While the Legislature grapples to find consensus in a special session, the transportation omnibus bill includes policy provisions that have a direct impact on people’s lives.
Last week, the Minnesota House passed HF 286, the minimum train crew requirement, which is now before the Senate with significant bipartisan support. The same policy language remains in the transportation omnibus bill. Authored by Rep. Frank Hornstein and Sen. Scott Dibble, it would require two crew members on all Class One and Class Two trains moving in Minnesota.
Freight trains are not magic carpets made of steel. They are mass tonnage machines that may be two miles long and move across country around the clock under all weather conditions. Trains stop during operations to service industries, meet other trains, or because of mechanical failures. Two people are necessary to keep road crossings over tracks open, repair trains quickly, and respond to emergencies immediately.
All Class One trains have two crew on board currently and these functions among others are performed safely and efficiently.
However, to increase profits, the American Association of Railroads (AAR) and several Class One Railroads desire to run one-person or fully autonomous trains. Railroads have also sued in federal courts asserting their right to block public crossings — and have prevailed. To ensure public safety, the Legislature should pass this policy provision into law and protect Minnesotans.
The minimum train crew provision is not federally pre-empted and poses no undue burden on commerce. There is no federal regulation governing train crew size. As this state legislation applies to Class One and Class Two trains moving in Minnesota, smaller Class Three short-lines are exempt. Train crew workers can be union or nonunion.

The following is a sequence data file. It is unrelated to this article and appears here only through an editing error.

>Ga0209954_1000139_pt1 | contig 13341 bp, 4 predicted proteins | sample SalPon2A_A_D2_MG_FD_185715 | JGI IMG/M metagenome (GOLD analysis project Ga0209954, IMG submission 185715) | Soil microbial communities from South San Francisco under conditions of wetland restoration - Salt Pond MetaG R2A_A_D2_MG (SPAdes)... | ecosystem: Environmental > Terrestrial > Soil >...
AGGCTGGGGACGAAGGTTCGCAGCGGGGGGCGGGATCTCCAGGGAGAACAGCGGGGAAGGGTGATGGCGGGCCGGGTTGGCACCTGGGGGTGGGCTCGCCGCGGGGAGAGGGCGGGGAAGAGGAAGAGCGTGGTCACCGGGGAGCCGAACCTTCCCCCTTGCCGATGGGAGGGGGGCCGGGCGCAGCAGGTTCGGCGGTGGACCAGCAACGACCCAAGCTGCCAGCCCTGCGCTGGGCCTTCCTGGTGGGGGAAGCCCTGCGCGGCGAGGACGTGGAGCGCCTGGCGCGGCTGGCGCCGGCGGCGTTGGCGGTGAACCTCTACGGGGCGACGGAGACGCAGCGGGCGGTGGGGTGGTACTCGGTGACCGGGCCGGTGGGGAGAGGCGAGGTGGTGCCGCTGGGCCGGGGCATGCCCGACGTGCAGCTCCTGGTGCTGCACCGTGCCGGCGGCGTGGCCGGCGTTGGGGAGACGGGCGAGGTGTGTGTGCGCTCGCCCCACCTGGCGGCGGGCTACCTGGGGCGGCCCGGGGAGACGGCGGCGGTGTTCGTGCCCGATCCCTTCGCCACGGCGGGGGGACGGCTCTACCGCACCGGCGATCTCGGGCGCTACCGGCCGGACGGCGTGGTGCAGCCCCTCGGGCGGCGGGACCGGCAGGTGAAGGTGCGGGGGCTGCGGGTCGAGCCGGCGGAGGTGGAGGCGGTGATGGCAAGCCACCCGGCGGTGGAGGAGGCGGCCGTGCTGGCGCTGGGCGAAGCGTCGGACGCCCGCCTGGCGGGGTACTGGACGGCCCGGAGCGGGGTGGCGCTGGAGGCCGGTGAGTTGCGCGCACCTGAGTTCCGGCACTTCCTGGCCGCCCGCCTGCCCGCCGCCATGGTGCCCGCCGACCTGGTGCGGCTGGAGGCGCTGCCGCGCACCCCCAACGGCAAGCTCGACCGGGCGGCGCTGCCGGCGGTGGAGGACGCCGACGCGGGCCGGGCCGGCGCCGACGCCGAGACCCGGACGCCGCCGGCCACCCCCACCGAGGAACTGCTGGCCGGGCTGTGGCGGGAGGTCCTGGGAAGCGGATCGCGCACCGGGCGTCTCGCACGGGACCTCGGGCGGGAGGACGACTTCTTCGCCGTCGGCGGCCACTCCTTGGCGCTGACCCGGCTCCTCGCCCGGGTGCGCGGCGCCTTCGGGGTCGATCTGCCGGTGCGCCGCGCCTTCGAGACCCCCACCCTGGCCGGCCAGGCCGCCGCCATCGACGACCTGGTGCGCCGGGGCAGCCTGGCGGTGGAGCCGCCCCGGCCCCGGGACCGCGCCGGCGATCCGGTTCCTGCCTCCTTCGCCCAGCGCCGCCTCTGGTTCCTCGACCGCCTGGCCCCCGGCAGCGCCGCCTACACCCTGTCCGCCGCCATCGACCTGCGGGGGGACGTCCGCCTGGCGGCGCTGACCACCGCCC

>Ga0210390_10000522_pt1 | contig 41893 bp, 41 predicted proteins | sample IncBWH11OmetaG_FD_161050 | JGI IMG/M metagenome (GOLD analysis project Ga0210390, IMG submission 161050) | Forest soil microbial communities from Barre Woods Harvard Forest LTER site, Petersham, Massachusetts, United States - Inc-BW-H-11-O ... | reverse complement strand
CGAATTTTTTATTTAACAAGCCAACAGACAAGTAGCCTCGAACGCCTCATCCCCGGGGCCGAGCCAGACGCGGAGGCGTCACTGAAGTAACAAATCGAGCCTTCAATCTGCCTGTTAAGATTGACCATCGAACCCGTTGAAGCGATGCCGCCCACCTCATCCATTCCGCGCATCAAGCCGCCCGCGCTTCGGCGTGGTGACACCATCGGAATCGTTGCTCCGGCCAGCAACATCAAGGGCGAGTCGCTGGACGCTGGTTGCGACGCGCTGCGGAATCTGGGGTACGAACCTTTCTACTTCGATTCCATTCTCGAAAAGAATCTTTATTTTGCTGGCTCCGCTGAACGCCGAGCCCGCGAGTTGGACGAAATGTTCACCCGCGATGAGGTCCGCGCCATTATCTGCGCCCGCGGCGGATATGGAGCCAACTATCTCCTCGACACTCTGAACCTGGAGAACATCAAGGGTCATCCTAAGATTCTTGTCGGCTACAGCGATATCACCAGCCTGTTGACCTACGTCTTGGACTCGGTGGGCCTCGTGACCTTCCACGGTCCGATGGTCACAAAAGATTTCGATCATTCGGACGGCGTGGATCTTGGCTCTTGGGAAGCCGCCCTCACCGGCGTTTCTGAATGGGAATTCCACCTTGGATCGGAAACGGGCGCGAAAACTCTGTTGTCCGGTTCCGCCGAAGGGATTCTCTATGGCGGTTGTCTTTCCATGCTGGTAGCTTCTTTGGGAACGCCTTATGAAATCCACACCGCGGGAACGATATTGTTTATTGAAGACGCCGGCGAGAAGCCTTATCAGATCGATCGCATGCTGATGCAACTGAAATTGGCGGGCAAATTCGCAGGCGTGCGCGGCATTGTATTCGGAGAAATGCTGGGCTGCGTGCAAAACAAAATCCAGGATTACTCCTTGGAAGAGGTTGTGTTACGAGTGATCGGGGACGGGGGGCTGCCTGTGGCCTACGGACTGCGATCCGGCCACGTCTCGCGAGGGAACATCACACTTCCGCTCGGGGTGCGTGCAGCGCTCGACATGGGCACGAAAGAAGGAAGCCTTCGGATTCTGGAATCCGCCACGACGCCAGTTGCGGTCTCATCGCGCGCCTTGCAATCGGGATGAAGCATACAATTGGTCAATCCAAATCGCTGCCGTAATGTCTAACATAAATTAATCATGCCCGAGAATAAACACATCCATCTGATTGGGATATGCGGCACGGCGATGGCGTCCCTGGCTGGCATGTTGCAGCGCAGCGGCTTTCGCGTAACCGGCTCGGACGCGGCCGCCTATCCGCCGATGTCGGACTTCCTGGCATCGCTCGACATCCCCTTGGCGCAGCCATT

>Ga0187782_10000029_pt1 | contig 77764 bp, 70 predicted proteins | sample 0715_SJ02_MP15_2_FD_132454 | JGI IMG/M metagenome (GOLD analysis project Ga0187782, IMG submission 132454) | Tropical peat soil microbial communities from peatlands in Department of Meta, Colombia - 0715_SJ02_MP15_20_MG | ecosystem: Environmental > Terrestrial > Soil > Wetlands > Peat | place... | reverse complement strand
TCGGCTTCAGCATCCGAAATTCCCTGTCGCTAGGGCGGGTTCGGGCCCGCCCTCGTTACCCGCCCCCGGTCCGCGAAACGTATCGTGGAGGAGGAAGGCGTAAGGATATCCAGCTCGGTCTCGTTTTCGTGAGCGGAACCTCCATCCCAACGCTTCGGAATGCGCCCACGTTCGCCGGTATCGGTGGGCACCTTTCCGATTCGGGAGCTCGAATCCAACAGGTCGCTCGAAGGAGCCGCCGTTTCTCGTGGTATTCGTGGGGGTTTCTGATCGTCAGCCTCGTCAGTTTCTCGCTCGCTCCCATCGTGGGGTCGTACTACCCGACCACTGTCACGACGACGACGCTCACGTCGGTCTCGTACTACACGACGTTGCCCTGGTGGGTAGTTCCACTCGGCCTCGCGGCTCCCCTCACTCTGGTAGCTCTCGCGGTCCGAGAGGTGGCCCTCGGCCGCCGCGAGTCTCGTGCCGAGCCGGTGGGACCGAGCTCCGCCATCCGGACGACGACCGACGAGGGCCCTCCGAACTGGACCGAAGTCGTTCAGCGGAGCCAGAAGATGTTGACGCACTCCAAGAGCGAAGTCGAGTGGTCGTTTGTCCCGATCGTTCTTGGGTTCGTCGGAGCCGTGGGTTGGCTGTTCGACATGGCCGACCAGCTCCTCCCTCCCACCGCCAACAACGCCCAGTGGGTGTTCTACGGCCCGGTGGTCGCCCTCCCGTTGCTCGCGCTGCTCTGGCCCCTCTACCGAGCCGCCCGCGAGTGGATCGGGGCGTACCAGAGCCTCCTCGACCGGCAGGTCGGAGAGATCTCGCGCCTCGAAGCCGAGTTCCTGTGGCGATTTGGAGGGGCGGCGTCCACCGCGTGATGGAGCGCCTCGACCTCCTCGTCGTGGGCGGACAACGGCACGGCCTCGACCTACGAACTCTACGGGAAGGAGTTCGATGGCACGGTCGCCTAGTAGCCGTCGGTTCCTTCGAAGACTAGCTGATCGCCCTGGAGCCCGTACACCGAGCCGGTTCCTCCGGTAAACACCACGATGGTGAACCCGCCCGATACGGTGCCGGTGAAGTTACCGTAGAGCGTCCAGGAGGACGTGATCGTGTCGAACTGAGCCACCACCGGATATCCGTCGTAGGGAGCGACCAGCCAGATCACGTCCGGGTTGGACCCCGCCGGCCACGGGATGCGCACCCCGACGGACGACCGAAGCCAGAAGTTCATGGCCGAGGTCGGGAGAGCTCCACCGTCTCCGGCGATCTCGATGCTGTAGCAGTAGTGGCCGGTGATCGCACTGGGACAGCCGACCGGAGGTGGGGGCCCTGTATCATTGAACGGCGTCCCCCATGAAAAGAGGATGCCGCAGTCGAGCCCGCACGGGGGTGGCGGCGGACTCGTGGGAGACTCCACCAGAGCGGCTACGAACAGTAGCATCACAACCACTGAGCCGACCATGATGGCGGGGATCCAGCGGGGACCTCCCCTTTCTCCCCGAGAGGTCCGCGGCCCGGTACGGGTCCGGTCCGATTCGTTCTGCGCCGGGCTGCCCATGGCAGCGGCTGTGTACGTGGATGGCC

Six other states have now passed legislation mandating two-person train crews, and numerous other states are doing the same.
This legislation raises one fundamental question: After train and vehicle collisions, is the Legislature going to allow interstate railroads to leave injured persons lying unattended in the ditches of Minnesota? Since 2014, Minnesota has averaged 40 collisions per year, many in rural areas. Hornstein’s House committee heard testimony regarding what many public safety officers already know but the railroads will never tell you about crossing collisions: train crews provide Samaritan response to the injured after vehicle and train collisions.
When emergency responders arrive, a train crew member is already holding the injured together, applying pressure points to victims’ bleeding. The crew member has a radio to the engineer still at the train controls, and the train crew assists emergency responders.
The railroads claim that safety is a collective bargaining issue. That is not true. Nothing in employee contracts protects the public. The railroads have their legal responsibility to shareholders; unions have a legal obligation to protect the safety and interests of their members. Neither has a specific obligation to the public.
The Legislature has the responsibility to assure safe passage on roadways and to protect the citizens of this state.
The railroads claim that technology is rendering train crews obsolete. Incorrect. First, railroads generate and own safety data. And Positive Train Control, track wayside and mechanical detectors cannot perform train tasks such as repairing or setting out defective cars en route. New technology does not stop trains short of road crossings, uncouple and open crossings when trains stop, or secure equipment from rolling away. And new technology cannot respond to crossing emergencies or hazardous material derailments immediately.
In February 2019, DFM Group, an independent public pollster contracted by railroad workers, found that 83% of Minnesotans support a law requiring at least two individuals on all trains after hearing both the AAR with Class One railroads’ comments and rail labor’s comments before Congress.
Unfortunately, the Senate Transportation committee refused to even hear this safety legislation despite bipartisan support. In 2016, the prior Minnesota Senate passed this same legislation with broad bipartisan support. Gov. Tim Walz also supports minimum train crew legislation.
As the 2019 Legislature rumbles toward a close, GOP Majority Leader Paul Gazelka and his caucus will have the opportunity to pass minimum train crew safety legislation. Minnesota must not allow the railroads to operate trains across our state that pose a threat to public safety.
Phillip Qualy is a railroad conductor and yardmaster and Minnesota legislative director for the UTU-SMART-TD, Sheet metal, Air, Rail and Transit Union.